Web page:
A Guide to Religions, Religious Information and Help in Search for God
Jehovah's Witnesses (Watch Tower Bible and Tract Society of Pennsylvania)
The Christian Protestant religion of Jehovah's Witnesses has an estimated 700,000 to 6,400,000 followers or
The Jehovah's Witnesses organization was founded by Charles Taze Russell (1852-1916) in the United States,
when he organized a Bible study group
(that rejected several significant traditional Christian teachings) in Pennsylvania circa 1870-1872.
The Watch Tower Bible and Tract Society was incorporated in 1884.
The name Jehovah's Witnesses, derived from the Old Testament of the Holy Bible, was adopted in 1931.
"Jehovah" is an English translation for the name of God ("YHWH") in the Hebrew Scriptures.
"Witnesses" is from passages like Isaiah 43:10 ("Ye are my witnesses, saith the Lord...").
The name Watch Tower Bible and Tract Society was reserved for use as publisher only.
In 1961, Watch Tower Bible and Tract Society of Pennsylvania published
their own English version called "New World Translation" of the Holy Bible.
Biblical scholars claim that this translation distorts the
original Hebrew and Greek texts to support the viewpoint and teachings of Jehovah's Witnesses.
Jehovah's Witnesses use both the Old and New Testaments of the Holy Bible.
Jesus Christ is regarded to have been an incarnation of Michael the Archangel, the Messiah
and a man without sin. For this reason, we classify it under Christianity.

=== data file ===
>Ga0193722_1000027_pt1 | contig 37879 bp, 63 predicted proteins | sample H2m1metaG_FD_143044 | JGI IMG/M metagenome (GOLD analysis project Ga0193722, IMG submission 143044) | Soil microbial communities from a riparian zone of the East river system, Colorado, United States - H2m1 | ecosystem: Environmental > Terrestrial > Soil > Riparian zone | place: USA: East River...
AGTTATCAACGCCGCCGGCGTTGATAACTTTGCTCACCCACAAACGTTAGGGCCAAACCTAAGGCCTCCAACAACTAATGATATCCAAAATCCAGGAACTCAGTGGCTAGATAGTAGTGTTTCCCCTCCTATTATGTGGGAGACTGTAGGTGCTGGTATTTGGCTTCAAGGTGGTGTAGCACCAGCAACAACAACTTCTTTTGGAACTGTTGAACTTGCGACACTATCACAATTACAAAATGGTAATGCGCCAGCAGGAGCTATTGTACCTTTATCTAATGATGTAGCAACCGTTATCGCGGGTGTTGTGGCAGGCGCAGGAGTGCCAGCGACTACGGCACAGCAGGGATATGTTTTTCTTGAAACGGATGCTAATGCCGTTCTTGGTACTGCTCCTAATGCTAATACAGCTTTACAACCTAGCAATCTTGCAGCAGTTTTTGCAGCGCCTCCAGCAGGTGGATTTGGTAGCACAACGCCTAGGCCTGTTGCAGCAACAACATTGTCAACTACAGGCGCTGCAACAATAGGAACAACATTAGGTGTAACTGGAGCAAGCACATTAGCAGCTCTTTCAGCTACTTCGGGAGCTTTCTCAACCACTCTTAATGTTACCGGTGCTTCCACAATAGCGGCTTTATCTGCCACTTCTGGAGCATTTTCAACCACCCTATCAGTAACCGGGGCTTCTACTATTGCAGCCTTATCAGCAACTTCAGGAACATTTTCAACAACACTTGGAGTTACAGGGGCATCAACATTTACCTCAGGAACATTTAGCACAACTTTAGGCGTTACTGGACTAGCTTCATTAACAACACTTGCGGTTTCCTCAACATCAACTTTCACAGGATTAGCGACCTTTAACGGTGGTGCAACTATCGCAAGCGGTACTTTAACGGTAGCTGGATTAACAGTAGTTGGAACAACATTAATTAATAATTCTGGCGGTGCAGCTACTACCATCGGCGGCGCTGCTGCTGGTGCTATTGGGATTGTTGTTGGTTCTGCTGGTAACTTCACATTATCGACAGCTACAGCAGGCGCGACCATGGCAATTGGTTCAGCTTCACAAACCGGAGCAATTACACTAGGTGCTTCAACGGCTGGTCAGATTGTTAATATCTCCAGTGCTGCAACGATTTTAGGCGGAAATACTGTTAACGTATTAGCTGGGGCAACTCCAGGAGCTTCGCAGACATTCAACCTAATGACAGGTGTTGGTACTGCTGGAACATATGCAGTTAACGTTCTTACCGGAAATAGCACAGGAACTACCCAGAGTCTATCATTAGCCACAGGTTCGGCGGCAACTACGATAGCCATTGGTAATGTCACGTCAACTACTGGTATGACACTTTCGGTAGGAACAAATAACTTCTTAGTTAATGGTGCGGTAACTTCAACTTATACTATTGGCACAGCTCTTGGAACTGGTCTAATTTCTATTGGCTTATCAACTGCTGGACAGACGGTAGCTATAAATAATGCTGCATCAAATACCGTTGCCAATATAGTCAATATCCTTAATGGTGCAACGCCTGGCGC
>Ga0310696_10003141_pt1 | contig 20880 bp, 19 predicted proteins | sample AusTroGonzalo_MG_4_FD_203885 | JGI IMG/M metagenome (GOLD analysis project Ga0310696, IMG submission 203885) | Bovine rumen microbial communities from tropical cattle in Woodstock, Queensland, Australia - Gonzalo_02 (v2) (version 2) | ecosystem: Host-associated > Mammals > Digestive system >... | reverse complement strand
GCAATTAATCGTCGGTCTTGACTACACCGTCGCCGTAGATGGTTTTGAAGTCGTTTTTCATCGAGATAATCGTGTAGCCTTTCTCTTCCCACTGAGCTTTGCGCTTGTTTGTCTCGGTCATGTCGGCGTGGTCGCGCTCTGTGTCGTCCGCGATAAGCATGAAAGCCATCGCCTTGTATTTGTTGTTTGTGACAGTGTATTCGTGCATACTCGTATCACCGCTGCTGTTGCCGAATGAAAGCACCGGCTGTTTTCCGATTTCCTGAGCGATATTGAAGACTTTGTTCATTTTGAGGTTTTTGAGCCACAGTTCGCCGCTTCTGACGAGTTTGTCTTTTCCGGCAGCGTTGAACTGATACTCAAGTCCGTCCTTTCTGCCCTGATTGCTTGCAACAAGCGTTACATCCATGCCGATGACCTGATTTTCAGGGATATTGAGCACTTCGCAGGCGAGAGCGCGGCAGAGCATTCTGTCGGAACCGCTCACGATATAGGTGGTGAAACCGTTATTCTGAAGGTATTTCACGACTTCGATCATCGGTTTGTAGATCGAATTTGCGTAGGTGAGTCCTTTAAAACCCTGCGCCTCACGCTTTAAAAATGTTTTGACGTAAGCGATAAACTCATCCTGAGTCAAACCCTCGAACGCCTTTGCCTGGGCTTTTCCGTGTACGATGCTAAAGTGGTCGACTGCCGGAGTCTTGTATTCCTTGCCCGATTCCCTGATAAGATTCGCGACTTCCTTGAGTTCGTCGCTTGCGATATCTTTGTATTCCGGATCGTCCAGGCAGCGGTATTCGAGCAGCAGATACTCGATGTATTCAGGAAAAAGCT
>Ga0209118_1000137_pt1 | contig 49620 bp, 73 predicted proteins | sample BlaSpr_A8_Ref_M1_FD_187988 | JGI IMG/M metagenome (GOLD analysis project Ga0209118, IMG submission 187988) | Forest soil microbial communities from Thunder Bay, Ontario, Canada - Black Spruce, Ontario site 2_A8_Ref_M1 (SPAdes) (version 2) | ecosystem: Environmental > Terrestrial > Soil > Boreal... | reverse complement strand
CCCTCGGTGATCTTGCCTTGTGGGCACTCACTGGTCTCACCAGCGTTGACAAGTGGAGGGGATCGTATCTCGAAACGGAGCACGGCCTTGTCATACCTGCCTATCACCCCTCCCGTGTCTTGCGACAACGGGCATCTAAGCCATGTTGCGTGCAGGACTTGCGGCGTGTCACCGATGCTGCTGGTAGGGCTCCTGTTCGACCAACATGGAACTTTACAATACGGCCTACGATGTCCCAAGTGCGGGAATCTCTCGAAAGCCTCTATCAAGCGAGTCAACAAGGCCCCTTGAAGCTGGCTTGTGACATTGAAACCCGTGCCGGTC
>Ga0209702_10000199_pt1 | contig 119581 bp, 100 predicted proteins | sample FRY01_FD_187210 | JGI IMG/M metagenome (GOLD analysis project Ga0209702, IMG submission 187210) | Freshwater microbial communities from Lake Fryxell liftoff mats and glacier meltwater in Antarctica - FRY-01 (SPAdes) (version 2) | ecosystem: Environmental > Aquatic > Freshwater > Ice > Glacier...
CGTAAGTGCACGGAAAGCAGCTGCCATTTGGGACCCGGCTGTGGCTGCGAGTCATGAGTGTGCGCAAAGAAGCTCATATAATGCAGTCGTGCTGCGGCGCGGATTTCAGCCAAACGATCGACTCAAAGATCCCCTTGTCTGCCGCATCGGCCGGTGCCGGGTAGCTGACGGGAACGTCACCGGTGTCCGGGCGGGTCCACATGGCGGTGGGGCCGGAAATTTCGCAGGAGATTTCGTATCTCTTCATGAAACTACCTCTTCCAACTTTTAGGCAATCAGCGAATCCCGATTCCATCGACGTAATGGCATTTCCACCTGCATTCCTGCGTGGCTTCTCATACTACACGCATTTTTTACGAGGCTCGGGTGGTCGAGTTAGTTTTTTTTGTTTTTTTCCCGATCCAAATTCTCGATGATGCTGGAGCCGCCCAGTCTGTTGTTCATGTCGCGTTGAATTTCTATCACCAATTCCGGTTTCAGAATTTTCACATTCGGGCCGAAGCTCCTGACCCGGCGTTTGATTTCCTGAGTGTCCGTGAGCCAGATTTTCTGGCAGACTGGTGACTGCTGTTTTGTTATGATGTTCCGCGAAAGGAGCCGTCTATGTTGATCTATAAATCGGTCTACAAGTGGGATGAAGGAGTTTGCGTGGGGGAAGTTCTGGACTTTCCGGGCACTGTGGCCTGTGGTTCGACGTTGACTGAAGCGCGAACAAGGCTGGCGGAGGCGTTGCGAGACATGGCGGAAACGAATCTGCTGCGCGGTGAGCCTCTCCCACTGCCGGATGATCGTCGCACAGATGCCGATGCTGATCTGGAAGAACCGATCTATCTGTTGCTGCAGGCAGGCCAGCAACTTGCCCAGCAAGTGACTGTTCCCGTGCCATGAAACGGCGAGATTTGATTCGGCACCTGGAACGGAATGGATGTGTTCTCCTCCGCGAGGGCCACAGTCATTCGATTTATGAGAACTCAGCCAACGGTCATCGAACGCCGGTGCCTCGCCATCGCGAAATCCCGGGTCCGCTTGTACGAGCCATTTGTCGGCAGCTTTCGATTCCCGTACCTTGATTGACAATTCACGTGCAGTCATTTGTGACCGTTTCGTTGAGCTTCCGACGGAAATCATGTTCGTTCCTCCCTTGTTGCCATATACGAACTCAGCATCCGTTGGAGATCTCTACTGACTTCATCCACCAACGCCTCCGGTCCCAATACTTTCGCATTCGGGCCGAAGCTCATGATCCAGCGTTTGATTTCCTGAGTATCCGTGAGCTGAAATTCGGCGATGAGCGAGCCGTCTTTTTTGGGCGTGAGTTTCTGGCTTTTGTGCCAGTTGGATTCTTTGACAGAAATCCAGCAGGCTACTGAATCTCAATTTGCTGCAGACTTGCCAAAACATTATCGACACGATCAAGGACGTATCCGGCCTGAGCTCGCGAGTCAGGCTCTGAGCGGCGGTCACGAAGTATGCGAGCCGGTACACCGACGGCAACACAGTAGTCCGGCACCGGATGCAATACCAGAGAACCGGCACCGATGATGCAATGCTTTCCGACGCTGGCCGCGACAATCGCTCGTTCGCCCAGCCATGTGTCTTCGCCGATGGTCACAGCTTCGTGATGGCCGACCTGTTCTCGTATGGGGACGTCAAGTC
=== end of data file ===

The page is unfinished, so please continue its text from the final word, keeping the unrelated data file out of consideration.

Furthermore, Jehovah's Witnesses recognizes and respects Christianity in the way it was started by Jesus Christ's Apostles
and existed in the Early Church (that lasted until the 3rd or 4th centuries A.D.),
before church officials began to alter and corrupt the teachings.
(NOTE: the famous psychic Edgar Cayce held this same belief.)
However, be aware that Jehovah's Witnesses is a strict monotheistic religion
worshiping only one God named Jehovah (the Father or Supreme Being).
Jehovah's Witnesses outright reject the idea of the Trinity of the Father, Son (Jesus Christ) and Holy Spirit.
In other words, Jehovah's Witnesses do not revere or worship Jesus Christ and the Holy Spirit as deities or Gods.
(In this respect, Jehovah's Witnesses is similar to the religions of Islam and Judaism.)
Another important difference is that Jehovah's Witnesses (like its founder) do not believe in Hell
and eternal punishment in Hell, as it is literally stated in most other versions of the Holy Bible.
The Jehovah's Witnesses organization is governed by a small group of volunteer directors
at the international headquarters located in Brooklyn, New York.
Many of the titles used by members are unique, in regards to other Christian denominations and major religions.
A congregation hold its meetings in a "Kingdom Hall" that are lead by "Overseer", supposedly translated from the Greek word
"episkopos" to mean "one who visits and inspects". (NOTE: the title "bishop", used by several other Christian denominations,
was also supposedly derived from "episkopos".)
Groups of congregations are overseen by a "Circuit Overseer".
Groups of circuits are overseen by a "District Overseer"
A group of districts form a "Branch".
A group of branches form a "Zone".
"Publishers" and "Pioneers" go door to door proselytizing by recruiting for their Bible study classes and selling
the "Watchtower" magazine, "Awake!" magazines and various books and booklets. All publications are anonymously-written,
copyrighted by the Watch Tower Bible and Tract Society of Pennsylvania
and published by Watchtower Bible and Tract Society of New York, Inc..
Members are urged to be active (Witnesses) in these activities and later, baptized.
Throughout its existence, Jehovah's Witnesses has stirred commotion in its objection to mainstream practices
(like saluting the flag, going to war and to vote). Currently, Jehovah's Witnesses are opposed to blood transfusions.
Members are taught to sign medical forms to deny or reject blood transfusions, even if needed to save their lives.